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  3. To see the test results, fill in the fields, select the method for obtaining the result and click the “Find Results” button.

Tests for coronavirus in the Invitro laboratory

Analysis of blood electrolytes: indications, preparation, norms, treatment

Electrolytes are always present in the blood. These are substances formed from salts, alkalis and acids, which decompose to form cations and anions. During a biochemical blood test, it is mandatory to determine the electrolyte level. Their deviation from the norm leads to severe health problems and poses a threat to the patient’s life.

What are electrolytes?

Electrolytes occupy an important place in the biochemical analysis of blood

Electrolytes in the blood are positively or negatively contaminated particles formed during the breakdown of salts, acids and alkalis in the blood during natural physiological processes. The main electrolytes in humans are:

  • magnesium,
  • potassium,
  • iron,
  • sodium,
  • calcium,
  • chlorine,
  • phosphorus.

Particles are present in blood plasma and are involved in most processes occurring in human tissues and organs. There are many reasons for electrolyte imbalance. Some of them are associated with serious pathologies, which is why, if deviations are detected during analysis, an examination is required.

Functions and role of electrolytes

One of the functions of electrolytes is to ensure impulse transmission


Electrolytes are present in the blood and intercellular space, entering it through cell membranes. The particles normalize the transfer of fluid from the blood to the cells of tissues and organs, and also maintain the correct acidity in the blood and ensure the full passage of nerve impulses.

Depending on the element, electrolytes perform different functions. Thus, they help maintain proper functioning of the heart muscle, bone formation, blood clotting, and metabolic processes. Deviations from the norm have a negative impact on the entire body.

Indications for electrolyte analysis

Heart rhythm disturbances - indication for analysis

A blood test for the volume of electrolytes is carried out according to medical indications. The main reasons for the study are:

  • examination to diagnose a disease when the patient has dizziness, behavioral disturbances, and nausea;
  • arrhythmias;
  • comprehensive measures for diagnosing liver and pancreas diseases;
  • determination of the most effective drugs for a particular patient with hypertension.

Also, the analysis can be prescribed according to medical prescriptions for pregnant women and people suffering from chronic pathologies of the gastrointestinal tract and heart.

Preparing for the study

The study is carried out on an empty stomach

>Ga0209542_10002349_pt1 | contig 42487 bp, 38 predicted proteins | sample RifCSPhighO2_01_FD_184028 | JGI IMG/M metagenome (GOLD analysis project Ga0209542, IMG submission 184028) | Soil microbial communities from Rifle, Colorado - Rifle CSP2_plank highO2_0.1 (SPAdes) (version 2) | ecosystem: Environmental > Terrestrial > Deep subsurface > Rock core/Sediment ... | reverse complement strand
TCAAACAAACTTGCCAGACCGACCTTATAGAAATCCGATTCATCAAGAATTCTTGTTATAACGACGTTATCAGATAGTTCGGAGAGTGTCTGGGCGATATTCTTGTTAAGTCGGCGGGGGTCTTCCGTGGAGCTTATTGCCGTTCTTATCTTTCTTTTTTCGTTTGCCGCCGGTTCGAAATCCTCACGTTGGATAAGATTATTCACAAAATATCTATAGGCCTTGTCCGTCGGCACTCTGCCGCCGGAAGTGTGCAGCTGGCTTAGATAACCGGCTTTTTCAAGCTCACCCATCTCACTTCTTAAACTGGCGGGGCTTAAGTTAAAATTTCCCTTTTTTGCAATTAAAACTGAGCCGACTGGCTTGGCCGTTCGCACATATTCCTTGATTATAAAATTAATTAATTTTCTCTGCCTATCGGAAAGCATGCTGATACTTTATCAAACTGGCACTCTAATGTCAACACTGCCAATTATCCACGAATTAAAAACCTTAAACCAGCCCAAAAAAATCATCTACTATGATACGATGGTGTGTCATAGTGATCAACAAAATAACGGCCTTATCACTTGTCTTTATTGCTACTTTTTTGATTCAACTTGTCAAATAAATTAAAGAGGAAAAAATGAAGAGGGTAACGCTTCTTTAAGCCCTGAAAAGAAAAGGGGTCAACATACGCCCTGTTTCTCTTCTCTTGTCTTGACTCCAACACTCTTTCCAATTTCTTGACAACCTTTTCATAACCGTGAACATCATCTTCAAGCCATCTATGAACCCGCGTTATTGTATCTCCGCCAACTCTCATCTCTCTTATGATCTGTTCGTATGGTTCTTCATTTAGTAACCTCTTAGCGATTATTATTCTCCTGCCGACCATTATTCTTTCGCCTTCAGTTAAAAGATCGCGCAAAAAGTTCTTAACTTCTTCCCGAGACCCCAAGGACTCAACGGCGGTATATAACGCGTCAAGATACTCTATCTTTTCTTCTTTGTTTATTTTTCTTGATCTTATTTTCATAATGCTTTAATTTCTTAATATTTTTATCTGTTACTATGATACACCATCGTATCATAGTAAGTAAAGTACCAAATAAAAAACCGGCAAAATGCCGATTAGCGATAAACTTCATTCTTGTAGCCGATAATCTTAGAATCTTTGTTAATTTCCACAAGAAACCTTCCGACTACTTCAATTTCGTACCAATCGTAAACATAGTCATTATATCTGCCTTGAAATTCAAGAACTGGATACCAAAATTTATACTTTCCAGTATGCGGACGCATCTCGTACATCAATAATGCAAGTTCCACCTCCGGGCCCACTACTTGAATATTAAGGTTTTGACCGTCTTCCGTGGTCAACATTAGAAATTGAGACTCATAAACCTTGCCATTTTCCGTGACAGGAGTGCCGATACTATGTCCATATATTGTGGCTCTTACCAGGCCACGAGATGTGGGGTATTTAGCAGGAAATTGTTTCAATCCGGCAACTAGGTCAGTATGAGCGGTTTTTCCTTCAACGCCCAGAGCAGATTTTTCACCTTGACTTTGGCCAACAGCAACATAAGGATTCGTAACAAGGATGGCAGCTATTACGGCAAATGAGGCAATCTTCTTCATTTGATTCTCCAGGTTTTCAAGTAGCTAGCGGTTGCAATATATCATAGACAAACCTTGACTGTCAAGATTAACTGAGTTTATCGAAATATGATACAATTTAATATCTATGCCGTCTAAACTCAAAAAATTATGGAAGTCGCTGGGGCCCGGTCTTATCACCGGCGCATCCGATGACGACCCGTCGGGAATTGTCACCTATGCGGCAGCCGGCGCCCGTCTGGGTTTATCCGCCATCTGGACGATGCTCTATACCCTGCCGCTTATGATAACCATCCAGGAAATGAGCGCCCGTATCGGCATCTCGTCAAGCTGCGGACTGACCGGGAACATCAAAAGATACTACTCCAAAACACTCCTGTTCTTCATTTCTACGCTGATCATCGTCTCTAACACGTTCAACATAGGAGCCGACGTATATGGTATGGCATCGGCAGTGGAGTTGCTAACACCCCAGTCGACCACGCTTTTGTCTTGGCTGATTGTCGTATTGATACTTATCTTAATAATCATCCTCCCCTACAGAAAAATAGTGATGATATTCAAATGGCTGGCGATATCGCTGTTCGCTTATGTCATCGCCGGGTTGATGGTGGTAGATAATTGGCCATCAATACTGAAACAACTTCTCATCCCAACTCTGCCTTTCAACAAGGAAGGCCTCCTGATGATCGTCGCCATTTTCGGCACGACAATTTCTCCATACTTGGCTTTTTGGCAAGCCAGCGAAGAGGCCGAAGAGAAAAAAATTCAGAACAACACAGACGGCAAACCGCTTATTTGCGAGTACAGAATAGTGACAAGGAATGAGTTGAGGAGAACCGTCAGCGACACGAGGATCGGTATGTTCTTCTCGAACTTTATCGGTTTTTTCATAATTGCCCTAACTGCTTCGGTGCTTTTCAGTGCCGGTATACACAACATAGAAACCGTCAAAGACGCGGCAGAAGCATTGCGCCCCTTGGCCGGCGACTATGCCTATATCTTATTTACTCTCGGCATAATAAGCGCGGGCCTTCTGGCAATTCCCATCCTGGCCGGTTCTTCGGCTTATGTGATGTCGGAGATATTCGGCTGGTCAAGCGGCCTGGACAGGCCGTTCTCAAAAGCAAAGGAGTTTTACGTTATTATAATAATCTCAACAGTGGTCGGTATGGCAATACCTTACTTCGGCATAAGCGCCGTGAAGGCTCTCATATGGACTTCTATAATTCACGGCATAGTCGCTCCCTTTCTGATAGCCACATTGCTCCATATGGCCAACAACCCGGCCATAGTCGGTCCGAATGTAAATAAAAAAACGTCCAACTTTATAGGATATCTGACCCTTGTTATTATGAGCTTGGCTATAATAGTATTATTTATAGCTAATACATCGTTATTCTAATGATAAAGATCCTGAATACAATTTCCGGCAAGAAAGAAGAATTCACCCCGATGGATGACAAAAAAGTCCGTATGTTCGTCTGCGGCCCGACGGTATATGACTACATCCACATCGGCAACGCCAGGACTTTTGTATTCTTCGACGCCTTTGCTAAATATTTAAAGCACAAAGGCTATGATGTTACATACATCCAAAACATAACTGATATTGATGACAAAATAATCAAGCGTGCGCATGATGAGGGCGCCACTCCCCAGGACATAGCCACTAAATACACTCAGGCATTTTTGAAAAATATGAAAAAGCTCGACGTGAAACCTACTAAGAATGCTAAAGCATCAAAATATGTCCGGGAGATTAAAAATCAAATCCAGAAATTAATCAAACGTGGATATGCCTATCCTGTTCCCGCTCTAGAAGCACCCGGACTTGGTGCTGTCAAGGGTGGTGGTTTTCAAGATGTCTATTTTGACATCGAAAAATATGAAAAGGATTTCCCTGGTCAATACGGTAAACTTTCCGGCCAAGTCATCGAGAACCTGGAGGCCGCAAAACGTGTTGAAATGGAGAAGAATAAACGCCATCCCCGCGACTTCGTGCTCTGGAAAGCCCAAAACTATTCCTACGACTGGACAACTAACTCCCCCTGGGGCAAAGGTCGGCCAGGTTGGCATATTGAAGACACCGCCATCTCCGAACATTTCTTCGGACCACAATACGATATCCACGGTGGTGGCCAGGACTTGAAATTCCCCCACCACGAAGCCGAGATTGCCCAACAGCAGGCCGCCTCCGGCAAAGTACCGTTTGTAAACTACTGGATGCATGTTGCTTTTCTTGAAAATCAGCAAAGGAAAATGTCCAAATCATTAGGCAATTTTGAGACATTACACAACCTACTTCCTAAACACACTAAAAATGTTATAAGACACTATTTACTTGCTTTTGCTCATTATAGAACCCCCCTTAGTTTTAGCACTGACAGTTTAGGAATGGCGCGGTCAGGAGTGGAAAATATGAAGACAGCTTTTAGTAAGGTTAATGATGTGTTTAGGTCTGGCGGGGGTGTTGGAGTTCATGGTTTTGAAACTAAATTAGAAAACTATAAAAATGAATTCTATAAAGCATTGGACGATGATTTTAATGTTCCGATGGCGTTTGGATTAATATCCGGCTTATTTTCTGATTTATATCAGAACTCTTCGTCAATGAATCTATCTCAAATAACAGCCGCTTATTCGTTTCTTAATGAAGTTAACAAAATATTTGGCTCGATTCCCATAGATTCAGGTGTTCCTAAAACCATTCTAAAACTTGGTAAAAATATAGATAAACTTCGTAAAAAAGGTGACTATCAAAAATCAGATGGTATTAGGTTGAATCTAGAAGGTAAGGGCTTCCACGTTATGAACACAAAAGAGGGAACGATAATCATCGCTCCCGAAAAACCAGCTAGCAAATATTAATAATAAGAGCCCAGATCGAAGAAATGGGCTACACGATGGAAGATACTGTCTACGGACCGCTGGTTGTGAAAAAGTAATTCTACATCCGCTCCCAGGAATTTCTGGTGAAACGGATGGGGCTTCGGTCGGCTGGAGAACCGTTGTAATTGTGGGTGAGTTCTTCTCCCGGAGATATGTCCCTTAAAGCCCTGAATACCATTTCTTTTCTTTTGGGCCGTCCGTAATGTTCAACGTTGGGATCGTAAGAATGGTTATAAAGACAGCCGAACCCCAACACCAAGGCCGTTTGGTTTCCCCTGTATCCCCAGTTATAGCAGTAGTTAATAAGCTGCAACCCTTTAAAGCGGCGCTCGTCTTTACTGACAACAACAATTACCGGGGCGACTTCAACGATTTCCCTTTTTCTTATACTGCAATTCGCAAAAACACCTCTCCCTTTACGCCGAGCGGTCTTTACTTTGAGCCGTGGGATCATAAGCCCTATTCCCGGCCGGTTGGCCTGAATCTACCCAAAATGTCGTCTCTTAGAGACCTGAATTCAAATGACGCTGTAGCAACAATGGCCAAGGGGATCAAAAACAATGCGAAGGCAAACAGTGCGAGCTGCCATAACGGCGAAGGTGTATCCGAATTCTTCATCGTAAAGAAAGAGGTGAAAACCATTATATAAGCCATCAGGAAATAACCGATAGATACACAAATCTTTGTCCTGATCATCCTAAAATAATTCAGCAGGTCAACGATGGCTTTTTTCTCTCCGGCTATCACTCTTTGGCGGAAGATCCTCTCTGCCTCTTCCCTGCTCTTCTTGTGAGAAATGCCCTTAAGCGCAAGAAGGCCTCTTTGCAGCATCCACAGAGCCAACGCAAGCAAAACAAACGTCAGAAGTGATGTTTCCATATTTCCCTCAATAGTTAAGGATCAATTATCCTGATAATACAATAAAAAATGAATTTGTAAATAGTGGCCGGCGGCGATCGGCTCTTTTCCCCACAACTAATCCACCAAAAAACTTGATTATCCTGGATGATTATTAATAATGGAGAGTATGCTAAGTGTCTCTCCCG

Preparation for analysis allows you to obtain the most accurate research result. The main points in it are:

  • refusal to eat 12 hours before blood donation;
  • You can drink only clean water without gas in the morning before the analysis;
  • exclusion of physical and emotional stress the day before the analysis;
  • quit smoking 2 hours before the test.

When taking medications, the doctor must be warned about this so that the specialist, when interpreting the results, can make adjustments for the effect of the drugs.

Methods for determining the amount of electrolytes

Electrolyte levels are determined using a biochemical blood test. One of two methods can be used.

  1. Weight. It is based on carrying out certain chemical reactions in which blood serum is used. As a result of these actions, a precipitate is obtained that does not dissolve in water. It is weighed on special scales. Next, the indicator is calculated using the formula.
  2. Photoelectrocalorimetry. With this method, the color result of the reaction with blood plasma is obtained. The intensity of the color determines the amount of electrolytes.

The determination method used in a particular laboratory depends on its equipment.

Electrolyte standards for adults and children

The norm of components in the blood is different in children and adults. So, their main electrolytes have the following indicators.


Children7-18 mmol/l1.19-2.78 mmol/l3.5-5.5 mmol/l
Adults17.9-22.5 mmol/l1.87-1.45 mmol/l3.4-5.5 mmol/l

Deviation of the indicator from these norms is a violation and harms the body. When deciphering the analysis result, an individual approach is important, as this allows us to take into account the characteristics of a particular patient.

Elevated electrolyte levels: causes

The reasons for the increase in the level of electrolytes in the blood can only be accurately determined after a complete examination of the patient. Most often, the disorder is caused by tumor processes, poor diet, overwork and infectious diseases such as tuberculosis. Problems in the functioning of the hormonal system and severe intoxication also provoke changes in the blood picture.

Reduced electrolyte levels: causes

Heart disease can cause electrolyte imbalance

A drop in electrolyte levels is also quite common. This disorder can be provoked by physical overload, nervous tension, alcohol and coffee abuse, as well as poor nutrition. The disorder can also develop against the background of liver pathologies, intestinal dysfunction, heart disease, and kidney disease.

How to normalize electrolyte levels

Normalizing the blood picture necessarily requires a balanced diet, the correct amount of physical activity and determining the cause of the deviation from the norm. If treatment is necessary, it is carried out depending on the diagnosis under the strict supervision of a doctor.